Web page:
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Solar Energy Could Power America 100 Times Over
"America could meet its energy needs by capturing just a sliver of the virtually limitless and pollution-free energy that strikes the nation every day in the form of sunlight." That's the assertion of a new report Star Power: The Growing Role of Solar Energy in America, released today by Environment America.
Enough sunlight strikes the U.S. every year to power the country 100 times over, say the report's authors, and 35 million homes and businesses could potentially host solar panels.
And with solar photovoltaic (PV) capacity in the U.S. tripling just in the last two years, more than half of all new electricity generating capacity in the first half of 2014 coming from solar installations and enough installed capacity now in existence to power 3.2 million homes, the report authors suggest that the U.S. should set a goal of generating 10 percent of its electricity from solar by 2030. Solar capacity increased by 77 percent per year from 2010 through 2013; if it increased only 22 percent annually going forward, that would be enough to reach that goal.
Star Power points to numerous benefits to increasing solar power's share of energy generation including addressing climate change, making our air cleaner, saving water and creating jobs, enumerating the benefits that would occur if the U.S. reached the goal of 10 percent solar by 2030.
- Producing 10 percent of our electricity from solar power would reduce America’s global warming pollution by 280 million metric tons in 2030, the equivalent of taking 59 million cars off the road. Solar energy at that scale would help the United States comply with the goals of the U.S. Environmental Protection Agency (EPA) Clean Power Plan to reduce U.S. global warming pollution from the power sector by 30 percent below 2005 levels by 2030. If the EPA decides that distributed generation can help states achieve their goals under the plan, producing 10 percent of our electricity from clean, solar power would enable the United States to achieve half of its emission reductions goal.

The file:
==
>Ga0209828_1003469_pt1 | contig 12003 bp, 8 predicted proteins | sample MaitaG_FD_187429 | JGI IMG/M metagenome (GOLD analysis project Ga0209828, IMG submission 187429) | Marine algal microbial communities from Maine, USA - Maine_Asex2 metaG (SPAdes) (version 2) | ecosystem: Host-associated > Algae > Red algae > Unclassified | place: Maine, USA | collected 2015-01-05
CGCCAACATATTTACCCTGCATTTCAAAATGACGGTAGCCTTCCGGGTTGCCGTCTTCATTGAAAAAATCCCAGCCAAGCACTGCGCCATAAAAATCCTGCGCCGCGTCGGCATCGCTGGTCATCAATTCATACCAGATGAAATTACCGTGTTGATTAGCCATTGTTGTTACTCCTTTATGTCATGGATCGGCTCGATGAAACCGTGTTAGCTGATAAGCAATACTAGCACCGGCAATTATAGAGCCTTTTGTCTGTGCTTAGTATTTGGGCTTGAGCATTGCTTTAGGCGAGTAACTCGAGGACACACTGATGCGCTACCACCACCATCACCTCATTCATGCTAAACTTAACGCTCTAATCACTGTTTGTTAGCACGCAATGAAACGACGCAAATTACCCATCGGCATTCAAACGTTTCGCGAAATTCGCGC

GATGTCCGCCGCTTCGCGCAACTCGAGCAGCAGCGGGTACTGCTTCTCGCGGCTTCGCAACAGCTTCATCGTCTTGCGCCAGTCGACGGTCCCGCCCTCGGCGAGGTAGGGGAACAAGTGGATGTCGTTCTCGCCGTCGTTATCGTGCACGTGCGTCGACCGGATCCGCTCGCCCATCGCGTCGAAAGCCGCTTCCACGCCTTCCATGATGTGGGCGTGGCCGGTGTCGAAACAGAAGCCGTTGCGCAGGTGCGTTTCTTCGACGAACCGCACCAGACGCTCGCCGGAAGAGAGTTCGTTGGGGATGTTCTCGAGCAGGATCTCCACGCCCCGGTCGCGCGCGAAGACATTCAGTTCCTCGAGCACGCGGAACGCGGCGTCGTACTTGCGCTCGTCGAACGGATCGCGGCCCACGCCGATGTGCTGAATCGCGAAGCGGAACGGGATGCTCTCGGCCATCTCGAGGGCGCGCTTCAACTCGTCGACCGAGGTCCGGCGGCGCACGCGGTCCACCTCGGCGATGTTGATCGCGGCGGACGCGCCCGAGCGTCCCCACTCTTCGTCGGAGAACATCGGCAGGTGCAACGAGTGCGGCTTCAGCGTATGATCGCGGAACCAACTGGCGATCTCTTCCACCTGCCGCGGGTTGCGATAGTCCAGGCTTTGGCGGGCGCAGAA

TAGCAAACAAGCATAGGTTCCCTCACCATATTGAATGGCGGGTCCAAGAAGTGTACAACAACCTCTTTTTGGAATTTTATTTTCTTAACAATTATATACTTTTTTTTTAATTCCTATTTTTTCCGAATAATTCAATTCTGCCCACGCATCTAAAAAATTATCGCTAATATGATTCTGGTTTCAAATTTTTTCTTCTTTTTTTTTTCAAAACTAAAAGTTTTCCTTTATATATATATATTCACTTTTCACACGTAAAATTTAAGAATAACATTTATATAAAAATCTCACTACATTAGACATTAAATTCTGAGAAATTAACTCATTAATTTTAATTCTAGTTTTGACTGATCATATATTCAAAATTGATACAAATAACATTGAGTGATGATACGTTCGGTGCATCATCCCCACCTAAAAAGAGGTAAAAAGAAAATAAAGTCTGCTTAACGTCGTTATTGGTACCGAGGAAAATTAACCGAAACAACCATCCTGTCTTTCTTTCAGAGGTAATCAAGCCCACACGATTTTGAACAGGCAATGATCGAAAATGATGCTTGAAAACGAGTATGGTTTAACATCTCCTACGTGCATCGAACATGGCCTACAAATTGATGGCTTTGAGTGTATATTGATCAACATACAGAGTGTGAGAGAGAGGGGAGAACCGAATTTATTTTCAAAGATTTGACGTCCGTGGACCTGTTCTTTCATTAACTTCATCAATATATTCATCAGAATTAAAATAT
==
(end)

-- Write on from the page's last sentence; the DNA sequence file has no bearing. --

- Expanding solar energy will reduce emissions of pollutants that contribute to smog and soot and threaten public health, especially in vulnerable populations like children, the elderly and those with respiratory diseases.
- Sourcing 10 percent of U.S. electricity from solar energy would reduce water consumption from power plants dramatically. The lifecycle water consumption of solar photovoltaics is 1/500th of the lifecycle water consumption of coal power plants and 1/80th of that of natural gas plants, per unit of electricity produced.
- Solar energy creates local clean energy jobs that cannot be outsourced. Growth in the solar industry from November 2012 to November 2013 was 10 times faster than the national average for employment, and more than 140,000 Americans worked in the solar energy industry in 2013.
What's the hold-up then? Politics, the report says.
"Powerful interests that benefit from our current, largely fossil fuel-fired electricity grid are already fighting to slow the growth of solar energy. Many cities and states continue to make the process of 'going solar' unnecessarily inconvenient and costly. And the integration of large amounts of solar energy into the grid will require concerted effort—effort that will only happen with a clear signal from policymakers and the public."
It urges state and local governments, as well as the federal government, to set solar energy goals, to install solar panels as much as possible on public buildings and to set policies that make it easier and more affordable for homes and businesses to "go solar."
"A future in which America gets at least 10 percent of its electricity from the sun is within reach," the report concludes. "The tools to build this vision are available and the momentum exists—now federal, state and local governments should adopt aggressive goals for solar integration and implement policies that encourage the adoption of solar power."